PUTRAJAYA, Malaysia (Reuters) - Fast food giant McDonald’s on Tuesday lost an eight-year trademark battle against a Malaysian curry restaurant after the country’s highest court allowed the latter to use the prefix ‘Mc’.
Malaysia’s Federal Court dismissed an application by McDonald’s Corporation to appeal against an earlier Appeals Court judgement which allowed McCurry to use the prefix.
Chief Judge of Malaya Ariffin Zakaria, reading the verdict of the three-person Federal Court in the administrative capital, said McDonald’s had failed to properly frame its questions when applying to challenge the Appeals Court’s earlier verdict.
“It is unfortunate that we have to dismiss the application with costs,” Ariffin said.
McCurry, which is short for “Malaysian Chicken Curry,” serves Malaysian staples including fish head curry, according to the company website (www.mccurryrecipe.com).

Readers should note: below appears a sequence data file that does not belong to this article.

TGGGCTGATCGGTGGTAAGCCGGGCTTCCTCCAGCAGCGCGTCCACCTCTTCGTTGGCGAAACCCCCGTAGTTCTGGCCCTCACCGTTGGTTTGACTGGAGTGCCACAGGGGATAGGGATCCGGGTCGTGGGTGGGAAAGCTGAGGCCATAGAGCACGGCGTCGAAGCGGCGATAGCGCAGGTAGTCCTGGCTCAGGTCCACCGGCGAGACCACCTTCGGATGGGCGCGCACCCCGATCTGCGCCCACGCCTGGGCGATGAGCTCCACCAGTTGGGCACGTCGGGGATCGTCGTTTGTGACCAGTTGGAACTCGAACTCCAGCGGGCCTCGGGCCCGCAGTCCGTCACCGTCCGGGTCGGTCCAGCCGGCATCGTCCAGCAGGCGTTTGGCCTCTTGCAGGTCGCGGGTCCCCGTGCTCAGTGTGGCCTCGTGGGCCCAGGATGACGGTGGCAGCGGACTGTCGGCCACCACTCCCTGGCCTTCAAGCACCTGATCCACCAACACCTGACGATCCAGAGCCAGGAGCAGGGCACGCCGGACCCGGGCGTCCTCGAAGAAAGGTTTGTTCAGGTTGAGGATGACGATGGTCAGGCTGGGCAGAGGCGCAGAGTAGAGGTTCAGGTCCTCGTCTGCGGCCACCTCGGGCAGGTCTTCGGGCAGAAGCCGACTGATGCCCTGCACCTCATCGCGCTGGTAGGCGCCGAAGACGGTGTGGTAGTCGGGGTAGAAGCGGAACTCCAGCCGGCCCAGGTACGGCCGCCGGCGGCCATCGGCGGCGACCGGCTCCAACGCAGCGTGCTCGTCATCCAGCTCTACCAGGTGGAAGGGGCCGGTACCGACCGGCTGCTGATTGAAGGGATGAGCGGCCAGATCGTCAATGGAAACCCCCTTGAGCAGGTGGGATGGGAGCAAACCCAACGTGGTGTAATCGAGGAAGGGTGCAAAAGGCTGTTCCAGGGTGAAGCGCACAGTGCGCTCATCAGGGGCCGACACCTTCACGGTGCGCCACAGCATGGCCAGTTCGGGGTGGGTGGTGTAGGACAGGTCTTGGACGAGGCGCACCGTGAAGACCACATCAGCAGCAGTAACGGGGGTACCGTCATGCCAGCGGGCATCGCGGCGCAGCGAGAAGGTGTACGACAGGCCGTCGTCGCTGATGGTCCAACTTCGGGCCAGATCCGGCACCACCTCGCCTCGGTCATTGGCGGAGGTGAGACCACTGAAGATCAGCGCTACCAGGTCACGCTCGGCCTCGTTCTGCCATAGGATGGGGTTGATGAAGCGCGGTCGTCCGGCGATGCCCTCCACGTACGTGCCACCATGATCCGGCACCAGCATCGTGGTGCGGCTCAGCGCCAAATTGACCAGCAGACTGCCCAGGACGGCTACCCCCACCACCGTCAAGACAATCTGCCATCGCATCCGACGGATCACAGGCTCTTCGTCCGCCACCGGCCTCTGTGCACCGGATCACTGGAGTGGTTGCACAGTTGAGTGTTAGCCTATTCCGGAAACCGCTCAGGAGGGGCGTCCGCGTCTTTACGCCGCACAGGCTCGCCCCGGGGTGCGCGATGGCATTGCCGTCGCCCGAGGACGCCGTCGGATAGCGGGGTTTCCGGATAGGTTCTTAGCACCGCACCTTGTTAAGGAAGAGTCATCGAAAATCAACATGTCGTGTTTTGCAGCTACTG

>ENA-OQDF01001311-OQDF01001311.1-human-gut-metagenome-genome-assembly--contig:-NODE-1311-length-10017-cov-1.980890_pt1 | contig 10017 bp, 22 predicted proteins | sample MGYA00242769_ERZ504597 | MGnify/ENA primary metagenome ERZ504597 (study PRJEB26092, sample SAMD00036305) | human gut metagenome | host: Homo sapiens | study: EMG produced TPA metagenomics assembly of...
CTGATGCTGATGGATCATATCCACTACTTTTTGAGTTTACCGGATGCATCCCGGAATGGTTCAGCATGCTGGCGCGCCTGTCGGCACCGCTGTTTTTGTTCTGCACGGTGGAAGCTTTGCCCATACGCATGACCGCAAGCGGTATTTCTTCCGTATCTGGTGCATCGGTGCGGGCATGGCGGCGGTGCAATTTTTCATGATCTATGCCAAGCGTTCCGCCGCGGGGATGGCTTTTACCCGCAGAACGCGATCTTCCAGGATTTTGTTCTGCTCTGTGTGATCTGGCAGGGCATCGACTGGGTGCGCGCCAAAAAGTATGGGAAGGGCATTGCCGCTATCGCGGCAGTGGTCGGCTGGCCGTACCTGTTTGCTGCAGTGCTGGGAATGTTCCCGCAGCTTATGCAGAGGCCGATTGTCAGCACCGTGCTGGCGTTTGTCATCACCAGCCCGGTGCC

“We feel great that this eight-year legal battle is finally over, and we can now go ahead with whatever we plan to do such as opening new branches,” McCurry owner P. Suppiah told Reuters after the court decision.
McDonald’s, which has 185 outlets in Malaysia, first sued the curry restaurant in 2001 and a High Court ruled in favour of the international fast food chain in 2006.
McCurry then took the matter up to the Court of Appeal, which ruled in favour of the Malaysian restaurant. McDonald’s subsequently took the matter to the Federal Court.
The McDonald’s operation in this country of 27 million people is run as a franchise by prominent businessman Vincent Tan.
Reporting by Royce Cheah; Editing by Sugita Katyal